Brian Singer, whose X-Men films helped to elevate graphic novel adaptations to their immensely popular status today, shows little flair or imagination here. The screenplay does not give him much to work with, however – too-obvious cliches are exploited, such as simultaneously introducing peasant Jack and princess Isabelle to show that, despite their different social status, they are kindred spirits. A largely humourless film, its CGI giants nevertheless fart, belch, and pick their nose; they also appear to change size frequently and don’t have enough strength to break down a wooden drawbridge (but enough to smash through a reinforced metal gate in seconds).

Along with the impressive (particularly in 3D) felling of the beanstalk, the film’s saving grace is Ewan McGregor who, as the deliberately bland, unflappable knight Elmond, is ironically the most charismatic presence. Jack himself is entirely forgettable. Lacking any sense of enthusiasm or, crucially, fun, Jack the Giant Slayer is too gory for kids, too juvenile for adults, and too serious to be entertaining.

The Croods

Rating: 2.5/5

This brightly coloured movie, filled with fantastical creatures and likeable characters, is a straight-up kids movie – less sophisticated as Pixar’s animated films, but a reasonably entertaining, inoffensive adventure with family at its core. The prehistoric world in which the Croods – mum, dad, rebellious teenage daughter, ignoramus son, mother-in-law, and feral baby – live is reminiscent more of Journey to the Centre of the Earth or The Mysterious Island than anything rooted in reality, giving the animators an opportunity to let their imaginations run wild.

Having survived various plagues and beasts because of the patriarch’s inherent fear of everything, the Croods’ difficult, yet familiar life is disrupted by the appearance of a handsome young man called Guy (Ryan Reynolds) and his claims about the end of the world. And, sure enough, he’s right – lurking behind them at all times is yet another apocalyptic natural disaster, providing a rather epic and ominous backdrop to all the psychedelic surrealism ahead. Thrust into a world where everything is new the Croods have to learn to adapt – while the film may initially appear to be focusing on the budding relationship between daughter Eep and Guy, really it’s much more about her father, who has to evolve, allow Eep to grow up, and learn to be less scared.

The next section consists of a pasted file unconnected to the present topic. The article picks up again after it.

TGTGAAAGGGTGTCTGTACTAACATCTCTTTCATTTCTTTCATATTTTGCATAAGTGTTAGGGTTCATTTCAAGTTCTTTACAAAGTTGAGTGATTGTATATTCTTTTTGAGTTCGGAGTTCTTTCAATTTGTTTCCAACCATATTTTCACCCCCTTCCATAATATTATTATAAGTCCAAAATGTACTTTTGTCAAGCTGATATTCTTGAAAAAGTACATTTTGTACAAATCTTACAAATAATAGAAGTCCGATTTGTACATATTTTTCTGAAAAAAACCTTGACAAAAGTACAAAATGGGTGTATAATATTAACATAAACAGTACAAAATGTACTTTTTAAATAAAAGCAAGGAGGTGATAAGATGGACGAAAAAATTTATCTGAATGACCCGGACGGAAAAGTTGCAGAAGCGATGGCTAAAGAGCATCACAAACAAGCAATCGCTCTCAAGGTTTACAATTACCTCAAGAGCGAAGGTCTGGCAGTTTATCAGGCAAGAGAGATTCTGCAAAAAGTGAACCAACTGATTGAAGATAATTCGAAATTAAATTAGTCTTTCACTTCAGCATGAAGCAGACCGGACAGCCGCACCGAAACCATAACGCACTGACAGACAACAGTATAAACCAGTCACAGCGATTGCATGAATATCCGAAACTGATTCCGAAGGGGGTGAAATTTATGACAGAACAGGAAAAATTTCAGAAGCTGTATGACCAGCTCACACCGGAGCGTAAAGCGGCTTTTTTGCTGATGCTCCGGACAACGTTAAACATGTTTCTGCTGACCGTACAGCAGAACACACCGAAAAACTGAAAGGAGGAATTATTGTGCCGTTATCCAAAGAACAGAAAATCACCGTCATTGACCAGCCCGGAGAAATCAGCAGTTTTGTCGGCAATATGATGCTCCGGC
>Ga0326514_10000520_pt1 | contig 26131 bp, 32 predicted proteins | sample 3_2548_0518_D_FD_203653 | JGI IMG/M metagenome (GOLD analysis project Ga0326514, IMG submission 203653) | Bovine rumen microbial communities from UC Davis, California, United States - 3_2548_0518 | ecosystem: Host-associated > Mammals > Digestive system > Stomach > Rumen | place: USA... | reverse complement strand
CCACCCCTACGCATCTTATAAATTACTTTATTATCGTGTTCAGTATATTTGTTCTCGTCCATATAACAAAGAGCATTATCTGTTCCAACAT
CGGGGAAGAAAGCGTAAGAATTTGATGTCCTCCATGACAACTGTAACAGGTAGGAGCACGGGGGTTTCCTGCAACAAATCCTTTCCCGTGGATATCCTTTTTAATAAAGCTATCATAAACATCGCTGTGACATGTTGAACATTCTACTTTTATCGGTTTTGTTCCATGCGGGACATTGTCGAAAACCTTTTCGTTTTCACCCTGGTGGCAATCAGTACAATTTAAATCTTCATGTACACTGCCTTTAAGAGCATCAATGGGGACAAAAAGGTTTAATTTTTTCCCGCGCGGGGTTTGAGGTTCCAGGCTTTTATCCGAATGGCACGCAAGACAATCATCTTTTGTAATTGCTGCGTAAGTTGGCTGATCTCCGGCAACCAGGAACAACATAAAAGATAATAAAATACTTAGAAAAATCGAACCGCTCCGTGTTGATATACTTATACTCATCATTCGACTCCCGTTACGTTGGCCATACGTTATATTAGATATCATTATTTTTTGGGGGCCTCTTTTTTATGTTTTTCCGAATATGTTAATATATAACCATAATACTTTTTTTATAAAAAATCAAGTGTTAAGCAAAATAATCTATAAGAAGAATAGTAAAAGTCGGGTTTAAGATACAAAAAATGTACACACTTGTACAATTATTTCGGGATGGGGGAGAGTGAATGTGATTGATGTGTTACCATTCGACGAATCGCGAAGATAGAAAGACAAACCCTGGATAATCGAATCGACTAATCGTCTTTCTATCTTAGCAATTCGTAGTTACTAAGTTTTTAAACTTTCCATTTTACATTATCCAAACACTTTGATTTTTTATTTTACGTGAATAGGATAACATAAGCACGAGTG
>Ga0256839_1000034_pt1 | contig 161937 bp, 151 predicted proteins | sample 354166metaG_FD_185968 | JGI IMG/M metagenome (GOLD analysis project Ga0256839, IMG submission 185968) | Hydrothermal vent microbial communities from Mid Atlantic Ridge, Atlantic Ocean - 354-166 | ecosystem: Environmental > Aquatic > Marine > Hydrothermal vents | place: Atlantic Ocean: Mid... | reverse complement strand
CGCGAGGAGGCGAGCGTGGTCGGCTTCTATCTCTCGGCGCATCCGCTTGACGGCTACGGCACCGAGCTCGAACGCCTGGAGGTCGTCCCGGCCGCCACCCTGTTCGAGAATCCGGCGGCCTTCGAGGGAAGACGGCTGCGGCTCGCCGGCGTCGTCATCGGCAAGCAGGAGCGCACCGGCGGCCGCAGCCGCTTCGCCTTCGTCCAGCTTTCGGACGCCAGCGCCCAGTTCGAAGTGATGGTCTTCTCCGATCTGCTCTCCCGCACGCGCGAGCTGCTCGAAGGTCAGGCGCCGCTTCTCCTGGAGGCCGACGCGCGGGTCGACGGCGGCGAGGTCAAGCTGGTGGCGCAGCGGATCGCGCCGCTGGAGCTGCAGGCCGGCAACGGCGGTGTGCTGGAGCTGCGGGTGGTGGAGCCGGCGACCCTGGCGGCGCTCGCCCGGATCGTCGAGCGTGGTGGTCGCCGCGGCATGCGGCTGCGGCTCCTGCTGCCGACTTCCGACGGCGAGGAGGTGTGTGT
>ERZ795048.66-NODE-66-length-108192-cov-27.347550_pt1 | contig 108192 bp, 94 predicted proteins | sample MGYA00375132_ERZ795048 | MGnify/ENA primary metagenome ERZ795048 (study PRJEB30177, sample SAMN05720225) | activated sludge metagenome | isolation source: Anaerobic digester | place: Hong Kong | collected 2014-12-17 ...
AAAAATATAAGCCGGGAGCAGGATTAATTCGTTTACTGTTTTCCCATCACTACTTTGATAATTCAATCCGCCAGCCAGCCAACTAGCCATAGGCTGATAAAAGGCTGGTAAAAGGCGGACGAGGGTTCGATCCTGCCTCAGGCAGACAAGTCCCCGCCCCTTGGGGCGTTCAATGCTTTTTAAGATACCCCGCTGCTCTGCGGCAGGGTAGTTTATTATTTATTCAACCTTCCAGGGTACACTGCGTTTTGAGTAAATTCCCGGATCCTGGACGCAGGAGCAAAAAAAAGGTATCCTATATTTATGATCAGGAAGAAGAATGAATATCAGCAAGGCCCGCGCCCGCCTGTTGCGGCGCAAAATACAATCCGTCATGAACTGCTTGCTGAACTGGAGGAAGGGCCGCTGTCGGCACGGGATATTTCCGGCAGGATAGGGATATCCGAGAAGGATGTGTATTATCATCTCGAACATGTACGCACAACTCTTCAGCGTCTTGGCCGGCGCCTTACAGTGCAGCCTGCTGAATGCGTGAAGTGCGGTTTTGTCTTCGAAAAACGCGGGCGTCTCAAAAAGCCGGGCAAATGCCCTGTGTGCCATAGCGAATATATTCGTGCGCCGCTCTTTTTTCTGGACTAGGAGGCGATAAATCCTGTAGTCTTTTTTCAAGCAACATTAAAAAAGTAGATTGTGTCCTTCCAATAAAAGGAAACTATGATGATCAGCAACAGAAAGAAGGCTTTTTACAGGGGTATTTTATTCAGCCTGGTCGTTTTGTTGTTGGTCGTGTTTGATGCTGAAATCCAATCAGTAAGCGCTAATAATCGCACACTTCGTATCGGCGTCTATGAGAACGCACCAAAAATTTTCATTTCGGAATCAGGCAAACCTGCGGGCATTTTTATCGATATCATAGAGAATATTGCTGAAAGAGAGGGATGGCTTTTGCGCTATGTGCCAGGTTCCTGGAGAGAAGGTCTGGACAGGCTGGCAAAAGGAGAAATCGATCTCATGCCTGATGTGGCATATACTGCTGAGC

The Croods does have some nice moments – the interaction between the family members may be unoriginal, but it is pleasantly engaging. It is also refreshing to realise that this is a film without a bad guy – yes, some of the creatures they encounter try to eat them, but no one is evil or nasty. And, while their path has been destroyed by earthquakes, tsunamis, and volcanoes, the focus is always on the possibility of tomorrow.

Film #7: A Beautiful Mind (2001)

film 7 a beautiful mind

Rating: 4.5/5

“Man is capable of as much atrocity as he has imagination.”

A Beautiful Mind is the perfect example of a film that you buy because it’s really rather excellent, but it then sits on your shelves unwatched. Viewing it for a second time is also a completely different experience from the first; it is not spoiled, merely altered. It is difficult, on repeated viewings, to not be dragged out of the narrative – particularly in the first hour, filmmaking techniques become the focus of attention, more than the characters’ actions. However, through this, the subtlety of Ron Howard’s direction becomes more obvious and, thankfully, the film does not rely entirely on some clever parlour tricks.

Russell Crowe is excellent as John Nash, a brilliant but socially awkward mathematician whose work at Princeton brings him to the attention of the government, who covertly hire him to crack codes sent by the Russians. It is the 1950s, and the Cold War was in full swing; it was not unheard of for civilians to be employed for their individual talents. Yet for Nash, events take a turn for the worse as he becomes further embroiled in his double life, trying to juggle his teaching, spying, and his family, all the while becoming more paranoid and isolated.

Based on a true story – John Nash is still alive today – the “twist” may not be such a revelation to people familiar with the mathematician. His situation is handled with serious earnest throughout: A Beautiful Mind is clear Oscar bait, so much so that to praise it now almost seems a cliché. As films go, it is not particularly spectacular either visually or technically, though a polished professionalism permeates every scene. Each moment feels deliberate and considered, carefully orchestrated and prepared. It may not be ground-breaking filmmaking, but it is undoubtedly very well executed.

Although nominated for an Academy Award, Crowe lost out to Denzel Washington (Training Day, 2001). Crowe’s performance is very much an actor’s performance: although understated and dedicated, it is difficult to not see Crowe as John Nash. The character is perfectly represented, but it never becomes more than a representation. In contrast, Jennifer Connelly, who won Best Supporting Actress, is utterly believable as Nash’s wife, struggling with a baby and an unexpectedly life-changing situation. The acting throughout is excellent; Paul Bettany adds much needed energy to his role as Charles, Nash’s Princeton roommate and best friend, while Ed Harris and Christopher Plummer bring further respectability to the film, playing smaller, but no less important roles.